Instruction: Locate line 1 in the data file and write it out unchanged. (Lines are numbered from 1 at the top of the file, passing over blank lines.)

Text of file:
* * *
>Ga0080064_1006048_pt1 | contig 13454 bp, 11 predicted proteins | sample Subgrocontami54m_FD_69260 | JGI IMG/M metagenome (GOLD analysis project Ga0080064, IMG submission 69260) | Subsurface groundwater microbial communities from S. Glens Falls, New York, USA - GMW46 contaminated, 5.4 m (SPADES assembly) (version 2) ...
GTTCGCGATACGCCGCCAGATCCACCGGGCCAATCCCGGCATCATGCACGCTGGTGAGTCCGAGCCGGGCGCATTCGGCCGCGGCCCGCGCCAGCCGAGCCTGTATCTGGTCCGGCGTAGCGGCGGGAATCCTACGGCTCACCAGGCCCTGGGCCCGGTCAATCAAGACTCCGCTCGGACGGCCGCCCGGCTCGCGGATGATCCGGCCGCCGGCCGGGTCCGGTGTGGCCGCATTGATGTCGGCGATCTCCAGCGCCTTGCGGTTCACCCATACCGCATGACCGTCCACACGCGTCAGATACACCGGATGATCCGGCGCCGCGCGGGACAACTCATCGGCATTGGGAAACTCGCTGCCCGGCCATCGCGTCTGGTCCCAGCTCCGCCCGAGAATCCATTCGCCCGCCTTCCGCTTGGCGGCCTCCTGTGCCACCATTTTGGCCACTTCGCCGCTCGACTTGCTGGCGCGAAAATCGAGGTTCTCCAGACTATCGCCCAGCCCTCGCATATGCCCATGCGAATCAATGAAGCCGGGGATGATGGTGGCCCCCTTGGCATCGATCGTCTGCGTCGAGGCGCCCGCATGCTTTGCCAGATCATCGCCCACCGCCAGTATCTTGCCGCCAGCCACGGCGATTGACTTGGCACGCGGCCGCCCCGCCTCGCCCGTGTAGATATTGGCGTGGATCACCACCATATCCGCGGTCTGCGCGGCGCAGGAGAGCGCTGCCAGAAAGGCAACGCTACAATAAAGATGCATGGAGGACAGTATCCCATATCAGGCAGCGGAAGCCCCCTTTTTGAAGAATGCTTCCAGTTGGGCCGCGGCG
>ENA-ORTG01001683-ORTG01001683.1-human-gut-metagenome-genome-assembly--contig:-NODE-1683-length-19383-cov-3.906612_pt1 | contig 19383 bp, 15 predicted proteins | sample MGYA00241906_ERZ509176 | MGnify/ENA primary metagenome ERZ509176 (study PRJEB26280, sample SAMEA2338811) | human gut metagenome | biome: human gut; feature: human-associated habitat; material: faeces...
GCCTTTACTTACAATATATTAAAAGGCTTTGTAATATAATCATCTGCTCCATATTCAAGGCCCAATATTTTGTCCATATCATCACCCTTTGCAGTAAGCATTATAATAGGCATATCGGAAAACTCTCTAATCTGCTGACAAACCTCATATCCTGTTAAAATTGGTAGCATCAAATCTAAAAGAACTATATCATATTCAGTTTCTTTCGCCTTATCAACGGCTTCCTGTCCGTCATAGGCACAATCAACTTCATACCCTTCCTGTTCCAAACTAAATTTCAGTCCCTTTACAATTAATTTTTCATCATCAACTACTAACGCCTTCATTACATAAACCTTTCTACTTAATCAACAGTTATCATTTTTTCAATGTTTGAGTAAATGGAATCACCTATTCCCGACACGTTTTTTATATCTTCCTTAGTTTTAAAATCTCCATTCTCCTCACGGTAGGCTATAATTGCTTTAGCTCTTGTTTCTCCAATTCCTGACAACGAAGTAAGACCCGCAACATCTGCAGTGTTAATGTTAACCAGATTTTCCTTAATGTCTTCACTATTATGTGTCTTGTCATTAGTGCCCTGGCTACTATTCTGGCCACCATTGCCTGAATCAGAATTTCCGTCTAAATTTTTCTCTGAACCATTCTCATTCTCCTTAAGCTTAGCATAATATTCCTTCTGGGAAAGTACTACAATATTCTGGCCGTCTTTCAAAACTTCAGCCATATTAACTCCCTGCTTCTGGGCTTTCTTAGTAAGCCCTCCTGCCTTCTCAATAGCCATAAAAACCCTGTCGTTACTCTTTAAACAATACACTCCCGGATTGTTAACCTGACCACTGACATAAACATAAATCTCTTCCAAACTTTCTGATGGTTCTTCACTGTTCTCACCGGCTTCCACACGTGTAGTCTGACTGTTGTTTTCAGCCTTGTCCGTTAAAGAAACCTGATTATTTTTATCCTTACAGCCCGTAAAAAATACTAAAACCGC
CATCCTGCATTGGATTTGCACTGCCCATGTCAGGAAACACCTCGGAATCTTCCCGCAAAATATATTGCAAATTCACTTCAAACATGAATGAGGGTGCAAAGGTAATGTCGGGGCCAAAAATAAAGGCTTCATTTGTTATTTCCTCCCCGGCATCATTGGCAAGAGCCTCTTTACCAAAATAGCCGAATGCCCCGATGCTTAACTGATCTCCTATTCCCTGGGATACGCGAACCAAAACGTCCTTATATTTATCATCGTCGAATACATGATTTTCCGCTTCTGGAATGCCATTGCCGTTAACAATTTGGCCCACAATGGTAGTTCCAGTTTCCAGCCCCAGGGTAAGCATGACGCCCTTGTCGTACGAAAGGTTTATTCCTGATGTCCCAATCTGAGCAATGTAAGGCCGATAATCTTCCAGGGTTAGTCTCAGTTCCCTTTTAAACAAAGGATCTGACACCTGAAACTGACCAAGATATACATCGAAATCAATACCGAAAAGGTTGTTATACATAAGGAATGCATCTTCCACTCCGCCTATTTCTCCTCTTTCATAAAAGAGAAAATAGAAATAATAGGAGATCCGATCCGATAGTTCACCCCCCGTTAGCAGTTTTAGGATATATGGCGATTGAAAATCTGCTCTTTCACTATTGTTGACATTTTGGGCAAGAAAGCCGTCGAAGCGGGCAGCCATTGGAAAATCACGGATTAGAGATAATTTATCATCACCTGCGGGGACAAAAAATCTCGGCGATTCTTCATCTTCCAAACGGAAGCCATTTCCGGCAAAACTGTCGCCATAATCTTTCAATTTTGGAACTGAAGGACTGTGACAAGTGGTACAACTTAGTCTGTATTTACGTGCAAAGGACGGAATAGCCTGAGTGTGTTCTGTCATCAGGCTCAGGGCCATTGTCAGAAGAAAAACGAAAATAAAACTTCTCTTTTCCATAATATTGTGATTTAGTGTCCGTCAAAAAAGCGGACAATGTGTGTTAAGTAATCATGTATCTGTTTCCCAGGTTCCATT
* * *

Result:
>Ga0080064_1006048_pt1 | contig 13454 bp, 11 predicted proteins | sample Subgrocontami54m_FD_69260 | JGI IMG/M metagenome (GOLD analysis project Ga0080064, IMG submission 69260) | Subsurface groundwater microbial communities from S. Glens Falls, New York, USA - GMW46 contaminated, 5.4 m (SPADES assembly) (version 2) ...